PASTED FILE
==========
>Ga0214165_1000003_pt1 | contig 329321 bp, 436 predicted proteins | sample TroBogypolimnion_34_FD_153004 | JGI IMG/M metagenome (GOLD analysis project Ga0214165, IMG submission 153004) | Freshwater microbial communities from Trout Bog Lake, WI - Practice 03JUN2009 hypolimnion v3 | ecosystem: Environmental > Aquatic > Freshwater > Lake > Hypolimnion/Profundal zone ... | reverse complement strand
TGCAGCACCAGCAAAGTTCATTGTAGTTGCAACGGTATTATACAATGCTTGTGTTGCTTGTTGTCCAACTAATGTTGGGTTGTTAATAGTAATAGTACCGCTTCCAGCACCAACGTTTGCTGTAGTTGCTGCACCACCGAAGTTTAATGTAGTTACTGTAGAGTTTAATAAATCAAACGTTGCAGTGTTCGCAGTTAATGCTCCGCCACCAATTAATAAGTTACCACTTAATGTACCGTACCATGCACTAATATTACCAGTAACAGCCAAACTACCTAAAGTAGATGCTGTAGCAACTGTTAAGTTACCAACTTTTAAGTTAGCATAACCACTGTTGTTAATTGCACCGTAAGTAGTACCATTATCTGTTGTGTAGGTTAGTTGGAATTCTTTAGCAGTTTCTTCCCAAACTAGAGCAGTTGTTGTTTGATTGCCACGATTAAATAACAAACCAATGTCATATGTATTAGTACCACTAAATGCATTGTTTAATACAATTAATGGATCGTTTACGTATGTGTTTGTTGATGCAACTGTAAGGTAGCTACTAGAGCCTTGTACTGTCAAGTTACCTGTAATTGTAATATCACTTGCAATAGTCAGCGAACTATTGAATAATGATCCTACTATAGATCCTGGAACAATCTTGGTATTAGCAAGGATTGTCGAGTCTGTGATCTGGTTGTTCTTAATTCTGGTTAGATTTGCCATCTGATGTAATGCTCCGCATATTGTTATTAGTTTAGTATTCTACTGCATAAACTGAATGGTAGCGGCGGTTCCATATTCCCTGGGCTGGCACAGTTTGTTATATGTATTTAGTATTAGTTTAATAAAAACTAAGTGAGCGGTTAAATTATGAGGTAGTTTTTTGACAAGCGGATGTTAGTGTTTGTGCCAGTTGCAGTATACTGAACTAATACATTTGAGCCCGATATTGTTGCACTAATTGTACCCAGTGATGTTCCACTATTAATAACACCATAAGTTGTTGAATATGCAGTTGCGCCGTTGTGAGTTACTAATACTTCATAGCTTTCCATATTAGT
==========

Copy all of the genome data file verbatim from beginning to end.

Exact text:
>Ga0214165_1000003_pt1 | contig 329321 bp, 436 predicted proteins | sample TroBogypolimnion_34_FD_153004 | JGI IMG/M metagenome (GOLD analysis project Ga0214165, IMG submission 153004) | Freshwater microbial communities from Trout Bog Lake, WI - Practice 03JUN2009 hypolimnion v3 | ecosystem: Environmental > Aquatic > Freshwater > Lake > Hypolimnion/Profundal zone ... | reverse complement strand
TGCAGCACCAGCAAAGTTCATTGTAGTTGCAACGGTATTATACAATGCTTGTGTTGCTTGTTGTCCAACTAATGTTGGGTTGTTAATAGTAATAGTACCGCTTCCAGCACCAACGTTTGCTGTAGTTGCTGCACCACCGAAGTTTAATGTAGTTACTGTAGAGTTTAATAAATCAAACGTTGCAGTGTTCGCAGTTAATGCTCCGCCACCAATTAATAAGTTACCACTTAATGTACCGTACCATGCACTAATATTACCAGTAACAGCCAAACTACCTAAAGTAGATGCTGTAGCAACTGTTAAGTTACCAACTTTTAAGTTAGCATAACCACTGTTGTTAATTGCACCGTAAGTAGTACCATTATCTGTTGTGTAGGTTAGTTGGAATTCTTTAGCAGTTTCTTCCCAAACTAGAGCAGTTGTTGTTTGATTGCCACGATTAAATAACAAACCAATGTCATATGTATTAGTACCACTAAATGCATTGTTTAATACAATTAATGGATCGTTTACGTATGTGTTTGTTGATGCAACTGTAAGGTAGCTACTAGAGCCTTGTACTGTCAAGTTACCTGTAATTGTAATATCACTTGCAATAGTCAGCGAACTATTGAATAATGATCCTACTATAGATCCTGGAACAATCTTGGTATTAGCAAGGATTGTCGAGTCTGTGATCTGGTTGTTCTTAATTCTGGTTAGATTTGCCATCTGATGTAATGCTCCGCATATTGTTATTAGTTTAGTATTCTACTGCATAAACTGAATGGTAGCGGCGGTTCCATATTCCCTGGGCTGGCACAGTTTGTTATATGTATTTAGTATTAGTTTAATAAAAACTAAGTGAGCGGTTAAATTATGAGGTAGTTTTTTGACAAGCGGATGTTAGTGTTTGTGCCAGTTGCAGTATACTGAACTAATACATTTGAGCCCGATATTGTTGCACTAATTGTACCCAGTGATGTTCCACTATTAATAACACCATAAGTTGTTGAATATGCAGTTGCGCCGTTGTGAGTTACTAATACTTCATAGCTTTCCATATTAGT